Religion, culture and nursing - page 2

by raekaylvn

10,004 Views | 50 Comments

Last night I was reading a thread about a Jehovah's Witness nurse. I found it fascinating! I read every single post. It got me thinking... what religions hinder full holistic nursing care? JW's have a thing against blood and... Read More


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    No disrespect intended KarmaWiseRaven...but this is utterly ridiculous!! I would be dead for 11 years had I thought this way. My boys would be without their Mother for 11 years. They are now 18 and 19. I am a fairly new nurse....graduated Dec. 08. I would not be in this wonderful line of work had I thought the way you do. I was because of my experiences that I became a nurse. I am a 3 time cancer survivor...yes....3 different cancers...all diagnosed w/in 3 years of eachother. I'm glad modern medicine and my wonderful positive attitude have given me these last 11 years and hopefully many, many more to come.[/quote]
    coast2coast, GHGoonette, Chapis, and 2 others like this.
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    Quote from nozyrozy40
    No disrespect intended KarmaWiseRaven...but this is utterly ridiculous!! I would be dead for 11 years had I thought this way. My boys would be without their Mother for 11 years. They are now 18 and 19. I am a fairly new nurse....graduated Dec. 08. I would not be in this wonderful line of work had I thought the way you do. I was because of my experiences that I became a nurse. I am a 3 time cancer survivor...yes....3 different cancers...all diagnosed w/in 3 years of eachother. I'm glad modern medicine and my wonderful positive attitude have given me these last 11 years and hopefully many, many more to come.
    [/QUOTE]

    seriously, heartfelt congrats on being a 3 time ca survivor.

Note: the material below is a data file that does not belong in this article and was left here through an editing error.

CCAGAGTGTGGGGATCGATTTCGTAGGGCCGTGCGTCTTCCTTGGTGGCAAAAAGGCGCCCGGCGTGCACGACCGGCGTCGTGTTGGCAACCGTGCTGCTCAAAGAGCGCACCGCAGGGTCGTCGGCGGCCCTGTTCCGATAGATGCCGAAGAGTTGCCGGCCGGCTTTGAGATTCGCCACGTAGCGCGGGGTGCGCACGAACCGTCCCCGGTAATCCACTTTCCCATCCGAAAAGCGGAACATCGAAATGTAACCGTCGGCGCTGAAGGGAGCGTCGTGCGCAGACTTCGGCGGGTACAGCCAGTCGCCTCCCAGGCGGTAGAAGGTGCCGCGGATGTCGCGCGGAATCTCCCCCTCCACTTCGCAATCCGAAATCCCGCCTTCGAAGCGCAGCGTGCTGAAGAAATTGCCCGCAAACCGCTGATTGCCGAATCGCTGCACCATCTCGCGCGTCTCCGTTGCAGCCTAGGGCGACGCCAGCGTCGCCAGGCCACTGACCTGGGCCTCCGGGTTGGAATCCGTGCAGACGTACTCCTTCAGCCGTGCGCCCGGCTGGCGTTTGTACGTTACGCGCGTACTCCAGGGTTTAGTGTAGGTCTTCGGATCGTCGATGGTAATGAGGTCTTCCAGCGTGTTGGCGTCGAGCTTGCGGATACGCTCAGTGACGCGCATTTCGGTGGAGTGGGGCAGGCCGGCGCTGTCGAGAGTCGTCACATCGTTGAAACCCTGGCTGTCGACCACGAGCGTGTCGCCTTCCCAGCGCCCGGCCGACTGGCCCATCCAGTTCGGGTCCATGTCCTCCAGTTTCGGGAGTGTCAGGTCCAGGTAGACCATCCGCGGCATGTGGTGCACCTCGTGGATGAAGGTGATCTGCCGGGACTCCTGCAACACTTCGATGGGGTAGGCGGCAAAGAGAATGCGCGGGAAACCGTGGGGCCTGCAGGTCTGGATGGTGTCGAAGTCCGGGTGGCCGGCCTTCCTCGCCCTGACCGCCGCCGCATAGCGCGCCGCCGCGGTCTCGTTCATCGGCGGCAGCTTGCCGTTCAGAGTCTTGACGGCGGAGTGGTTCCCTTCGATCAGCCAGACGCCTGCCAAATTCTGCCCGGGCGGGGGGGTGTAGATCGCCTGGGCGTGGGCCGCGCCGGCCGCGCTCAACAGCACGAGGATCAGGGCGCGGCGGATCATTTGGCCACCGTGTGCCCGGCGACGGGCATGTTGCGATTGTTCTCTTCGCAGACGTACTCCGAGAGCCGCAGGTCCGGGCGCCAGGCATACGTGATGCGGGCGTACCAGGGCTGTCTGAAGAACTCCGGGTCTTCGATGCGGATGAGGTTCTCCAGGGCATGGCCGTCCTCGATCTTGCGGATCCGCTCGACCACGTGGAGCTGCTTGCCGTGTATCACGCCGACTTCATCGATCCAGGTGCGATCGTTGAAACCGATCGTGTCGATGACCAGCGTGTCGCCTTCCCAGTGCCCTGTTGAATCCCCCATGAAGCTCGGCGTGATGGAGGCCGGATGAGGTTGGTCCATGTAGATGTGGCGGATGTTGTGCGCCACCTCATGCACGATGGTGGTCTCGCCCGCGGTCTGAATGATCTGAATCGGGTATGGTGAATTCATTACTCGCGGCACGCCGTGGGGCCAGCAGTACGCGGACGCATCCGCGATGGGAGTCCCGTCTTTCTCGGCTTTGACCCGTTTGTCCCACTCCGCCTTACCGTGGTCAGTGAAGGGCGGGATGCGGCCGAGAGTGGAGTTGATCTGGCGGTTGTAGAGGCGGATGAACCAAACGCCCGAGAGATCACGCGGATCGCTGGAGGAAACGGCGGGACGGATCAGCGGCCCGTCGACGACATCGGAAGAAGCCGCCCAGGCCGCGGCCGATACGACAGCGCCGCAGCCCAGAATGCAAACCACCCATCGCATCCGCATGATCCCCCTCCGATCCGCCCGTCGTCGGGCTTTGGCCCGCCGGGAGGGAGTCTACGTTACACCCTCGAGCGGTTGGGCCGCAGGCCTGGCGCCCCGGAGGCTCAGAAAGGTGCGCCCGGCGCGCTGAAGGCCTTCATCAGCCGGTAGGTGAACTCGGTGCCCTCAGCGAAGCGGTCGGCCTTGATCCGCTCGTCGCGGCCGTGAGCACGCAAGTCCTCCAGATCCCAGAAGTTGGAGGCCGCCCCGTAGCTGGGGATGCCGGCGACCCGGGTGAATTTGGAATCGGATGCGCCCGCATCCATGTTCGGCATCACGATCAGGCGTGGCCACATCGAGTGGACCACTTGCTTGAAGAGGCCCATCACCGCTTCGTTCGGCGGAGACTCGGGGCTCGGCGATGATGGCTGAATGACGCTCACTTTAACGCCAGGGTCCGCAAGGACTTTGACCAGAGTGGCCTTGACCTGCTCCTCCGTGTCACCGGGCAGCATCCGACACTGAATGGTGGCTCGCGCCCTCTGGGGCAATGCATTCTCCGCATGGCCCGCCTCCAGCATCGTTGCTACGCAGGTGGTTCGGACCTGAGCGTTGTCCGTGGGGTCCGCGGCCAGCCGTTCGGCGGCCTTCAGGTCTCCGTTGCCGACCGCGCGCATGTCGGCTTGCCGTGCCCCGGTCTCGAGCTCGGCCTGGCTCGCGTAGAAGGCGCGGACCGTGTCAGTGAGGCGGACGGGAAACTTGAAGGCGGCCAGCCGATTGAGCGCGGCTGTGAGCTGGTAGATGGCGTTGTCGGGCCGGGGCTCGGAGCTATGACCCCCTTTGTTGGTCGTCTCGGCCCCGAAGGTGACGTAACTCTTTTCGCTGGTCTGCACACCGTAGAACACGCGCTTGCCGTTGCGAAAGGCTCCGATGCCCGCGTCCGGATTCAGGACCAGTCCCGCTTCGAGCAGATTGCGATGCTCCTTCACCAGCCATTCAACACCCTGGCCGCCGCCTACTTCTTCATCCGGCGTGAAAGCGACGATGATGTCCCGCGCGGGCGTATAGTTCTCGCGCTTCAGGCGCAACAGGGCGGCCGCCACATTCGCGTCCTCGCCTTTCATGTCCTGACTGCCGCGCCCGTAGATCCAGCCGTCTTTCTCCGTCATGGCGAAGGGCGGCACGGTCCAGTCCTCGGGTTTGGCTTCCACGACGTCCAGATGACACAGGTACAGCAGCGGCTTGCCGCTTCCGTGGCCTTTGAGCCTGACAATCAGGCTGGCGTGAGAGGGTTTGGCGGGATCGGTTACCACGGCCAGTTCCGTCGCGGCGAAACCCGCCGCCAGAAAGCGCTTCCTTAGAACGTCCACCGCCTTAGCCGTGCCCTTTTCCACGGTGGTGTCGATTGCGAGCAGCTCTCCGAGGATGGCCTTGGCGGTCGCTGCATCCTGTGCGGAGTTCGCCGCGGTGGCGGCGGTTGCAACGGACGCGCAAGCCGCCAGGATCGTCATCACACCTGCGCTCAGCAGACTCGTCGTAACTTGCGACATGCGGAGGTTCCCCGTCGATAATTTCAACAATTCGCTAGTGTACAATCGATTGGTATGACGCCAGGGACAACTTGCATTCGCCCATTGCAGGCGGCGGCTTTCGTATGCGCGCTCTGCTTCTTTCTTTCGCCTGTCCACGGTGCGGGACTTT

that is just so awesome.

    still, i cringed when reading your response to karma...
    since those are her beliefs, and shouldn't be called "utterly ridiculous".
    while there are beliefs that i just don't understand, they are theirs to own, and need to be respected...
    or at the very least, tolerated.

    fwiw, i too, strongly believe in the power of positive thinking.

    leslie
    sharpeimom, GHGoonette, BluegrassRN, and 6 others like this.
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    I am an agnostic leaning towards atheism. I grew up a in a church with cultish tendencies like JW and I can attest to the psychological damage such an organization can leave esp. on the minds of the young. I now believe that religious is a just a way of controlling people, as well as being misogynistic, focused on keeping women in their place. I know that many people will disagree and say that their religion is comforting and gives them the strength to go on when times are tough. Bravo. This doesn't help me any because I do not believe. It is difficult for me to taking care of patients who are religious because they want to talk about their faith with me. Some nurses even pray with their patients; I cannot. I just smile and nod. I hate being so fake but it seems wrong to say anything. I usually don't mention my beliefs around the other nurses because some of them give me a hard time about it. I know some of my friends and family would be upset and might avoid me if I said how I really felt. I fell discriminated against, not because of my religion, but because of the fact that I don't have one.
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    I have been atheist my whole life. I have a hard time understanding religious beliefs and practices because they all sounds a bit wacky to me. However, I try my hardest and, of course, respect and tolerate a person's health preferences not matter what. It is their body & life and they are free to live & die as they please. I am their nurse and I am there to help them recover within their personal limits. I am not there to push my beliefs on them or judge them.